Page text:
Optimization of Deoxyribonucleic Acid Extraction From Mycobacterium avium and M. genavense for Polymerase Chain Reaction Testing
American Association of Zoo Veterinarians Conference 1998
Lisa A. Tell1, DVM; Martha L. Needham1, BA; Janet Foley1, DVM, PhD; Richard Walker2, DVM, PhD
1Department of Medicine and Epidemiology, School of Veterinary Medicine, University of California, Davis, CA, USA; 2California Veterinary Diagnostic Laboratory System, Davis, CA, USA


Mycobacteriosis is a bacterial disease that affects many species of birds. This disease predominately affects the gastrointestinal and hepatic systems, although respiratory and skeletal involvement may occur.12 Mycobacterium avium, M. tuberculosis, and more recently M. genavense are the species most commonly isolated from birds.8,9 Ante-mortem clinical diagnostic procedures used for screening avian patients include hematologic, biochemical, and serologic testing.13 In addition, radiographic studies, endoscopic examinations and acid-fast staining of feces and tissue biopsies may be utilized. The disadvantages of these tests are their low specificity, sensitivity, and general inability to provide a definitive etiologic diagnosis. The tuberculin intradermal skin test has been used successfully for identifying infected fowl and domestic poultry flocks, however, this test has been of little use for exotic avian species.1 Mycobacterial cultures and the BACTEC AFB system (Becton Dickinson Diagnostic Instruments, Sparks, MD, USA) are more definitive ways of diagnosing mycobacteriosis.2 The disadvantages to these techniques are that a limited number of laboratories have the capabilities for culturing these organisms, it takes an extended period of time to get a positive diagnosis, and there is a potential for false negatives (the organism may fail to grow).

The newest development in diagnosing mycobacterial infections involves nucleic acid amplification and identification via polymerase chain reaction (PCR). Preliminary work (six cases) has shown PCR to be successful in the identification of M. avium and M. genavense in tissues from necropsied birds.2,3 Mycobacterial deoxyribonucleic acid (DNA) amplification and PCR identification have been described for direct detection in human clinical specimens (sputum and feces),4,5,10,11 however, ante-mortem molecular diagnostic testing for birds has been limited.7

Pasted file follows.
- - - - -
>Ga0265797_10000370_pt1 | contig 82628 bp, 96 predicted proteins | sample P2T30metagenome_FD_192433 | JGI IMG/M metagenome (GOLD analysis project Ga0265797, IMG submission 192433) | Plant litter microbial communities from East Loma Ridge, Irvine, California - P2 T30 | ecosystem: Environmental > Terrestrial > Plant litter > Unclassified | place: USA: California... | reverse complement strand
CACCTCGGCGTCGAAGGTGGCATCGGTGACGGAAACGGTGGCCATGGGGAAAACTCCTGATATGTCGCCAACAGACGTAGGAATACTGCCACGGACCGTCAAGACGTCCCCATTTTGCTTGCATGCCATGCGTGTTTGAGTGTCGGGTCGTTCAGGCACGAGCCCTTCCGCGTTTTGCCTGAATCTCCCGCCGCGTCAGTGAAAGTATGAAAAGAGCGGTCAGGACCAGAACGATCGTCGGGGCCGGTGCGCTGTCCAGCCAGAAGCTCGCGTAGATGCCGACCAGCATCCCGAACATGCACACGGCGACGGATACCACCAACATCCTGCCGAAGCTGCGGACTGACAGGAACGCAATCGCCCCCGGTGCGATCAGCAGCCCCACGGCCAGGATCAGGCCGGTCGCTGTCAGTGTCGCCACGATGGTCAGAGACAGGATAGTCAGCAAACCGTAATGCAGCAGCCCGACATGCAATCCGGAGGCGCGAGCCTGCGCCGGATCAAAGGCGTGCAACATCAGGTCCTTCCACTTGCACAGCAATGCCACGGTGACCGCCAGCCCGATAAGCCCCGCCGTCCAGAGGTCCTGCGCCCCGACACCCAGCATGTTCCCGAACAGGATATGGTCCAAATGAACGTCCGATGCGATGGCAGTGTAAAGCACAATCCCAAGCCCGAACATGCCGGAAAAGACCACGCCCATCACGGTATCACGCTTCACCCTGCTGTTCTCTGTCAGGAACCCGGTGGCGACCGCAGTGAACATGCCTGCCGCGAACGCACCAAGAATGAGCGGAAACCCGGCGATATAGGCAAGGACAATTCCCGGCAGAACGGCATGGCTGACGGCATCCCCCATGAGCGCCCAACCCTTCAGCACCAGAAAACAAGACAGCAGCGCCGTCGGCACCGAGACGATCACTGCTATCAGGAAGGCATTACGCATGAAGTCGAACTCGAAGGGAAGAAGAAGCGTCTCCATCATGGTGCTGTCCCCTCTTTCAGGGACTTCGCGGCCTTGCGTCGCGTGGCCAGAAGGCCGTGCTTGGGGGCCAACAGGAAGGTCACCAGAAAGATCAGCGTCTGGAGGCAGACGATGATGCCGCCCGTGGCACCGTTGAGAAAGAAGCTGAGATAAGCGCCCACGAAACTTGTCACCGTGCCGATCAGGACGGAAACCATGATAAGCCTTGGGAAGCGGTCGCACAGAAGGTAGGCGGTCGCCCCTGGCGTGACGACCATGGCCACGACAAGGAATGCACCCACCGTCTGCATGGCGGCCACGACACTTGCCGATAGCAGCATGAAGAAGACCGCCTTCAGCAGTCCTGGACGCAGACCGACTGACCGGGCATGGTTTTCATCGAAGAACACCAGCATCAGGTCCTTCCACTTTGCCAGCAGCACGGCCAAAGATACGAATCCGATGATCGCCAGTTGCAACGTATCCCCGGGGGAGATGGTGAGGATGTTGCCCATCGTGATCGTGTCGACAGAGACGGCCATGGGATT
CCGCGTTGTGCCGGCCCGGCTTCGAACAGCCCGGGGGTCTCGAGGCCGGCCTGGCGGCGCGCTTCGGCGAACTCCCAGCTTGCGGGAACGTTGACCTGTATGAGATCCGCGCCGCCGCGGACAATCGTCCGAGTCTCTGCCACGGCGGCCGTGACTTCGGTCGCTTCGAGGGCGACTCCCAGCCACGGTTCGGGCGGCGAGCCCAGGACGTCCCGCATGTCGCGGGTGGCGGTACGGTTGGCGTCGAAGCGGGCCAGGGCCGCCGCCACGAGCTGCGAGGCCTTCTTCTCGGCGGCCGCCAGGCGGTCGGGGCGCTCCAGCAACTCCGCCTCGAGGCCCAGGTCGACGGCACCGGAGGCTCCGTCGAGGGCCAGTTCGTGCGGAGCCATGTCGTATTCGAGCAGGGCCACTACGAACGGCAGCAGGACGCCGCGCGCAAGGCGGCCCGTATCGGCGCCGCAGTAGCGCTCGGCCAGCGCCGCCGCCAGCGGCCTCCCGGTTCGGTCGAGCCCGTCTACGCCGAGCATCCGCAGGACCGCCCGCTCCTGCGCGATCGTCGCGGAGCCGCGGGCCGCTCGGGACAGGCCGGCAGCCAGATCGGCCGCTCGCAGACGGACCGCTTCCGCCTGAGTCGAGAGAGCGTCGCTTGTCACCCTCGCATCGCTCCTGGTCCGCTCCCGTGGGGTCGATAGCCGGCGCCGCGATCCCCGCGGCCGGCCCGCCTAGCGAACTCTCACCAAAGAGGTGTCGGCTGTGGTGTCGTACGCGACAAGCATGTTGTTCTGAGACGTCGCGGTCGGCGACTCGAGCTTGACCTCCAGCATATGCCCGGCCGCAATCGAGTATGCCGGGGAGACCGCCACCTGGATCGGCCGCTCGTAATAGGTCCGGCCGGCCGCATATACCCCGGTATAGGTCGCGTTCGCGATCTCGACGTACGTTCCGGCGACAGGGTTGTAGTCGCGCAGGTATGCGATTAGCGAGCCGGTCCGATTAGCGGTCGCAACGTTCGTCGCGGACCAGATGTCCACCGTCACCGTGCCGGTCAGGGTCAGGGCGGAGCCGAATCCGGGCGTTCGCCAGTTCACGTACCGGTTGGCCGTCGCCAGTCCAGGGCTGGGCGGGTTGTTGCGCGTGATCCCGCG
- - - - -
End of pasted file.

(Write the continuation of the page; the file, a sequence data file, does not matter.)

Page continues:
In order to develop a sensitive PCR assay for identifying mycobacterial organisms in tissue or fecal samples from birds, it is imperative that an optimal DNA extraction technique be identified. The challenge with mycobacteria is the high concentration of lipid within their cell wall, therefore, traditional DNA extraction procedures do not work or are less than optimal. Reported methods for extracting mycobacterial DNA include boiling,10 sonication,6 heat shock,14 and intensive enzymatic lysis6,10. To date, only one study has addressed differences between extraction techniques utilizing M. lepare, M. lepraemurium, and M. bovis.14 No work has been done to determine which DNA extraction technique is optimal for Mycobacterium avium or M. genavense.

The goals of this study were to compare and contrast four different DNA extraction methods (mechanical disruption, boiling, heat shock, enzymatic lysis) utilizing M. avium and M. genavense derived from synthetic media. M. fortuitum (a fast-growing ubiquitous mycobacterial species) was also utilized for initial development of the extraction techniques.


This work was supported by a grant from the Center for Food Animal Health, School of Veterinary Medicine, University of California, Davis.

Literature Cited

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Speaker Information
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Lisa A. Tell, DVM
Department of Medicine and Epidemiology
School of Veterinary Medicine,
University of California
Davis, CA, USA

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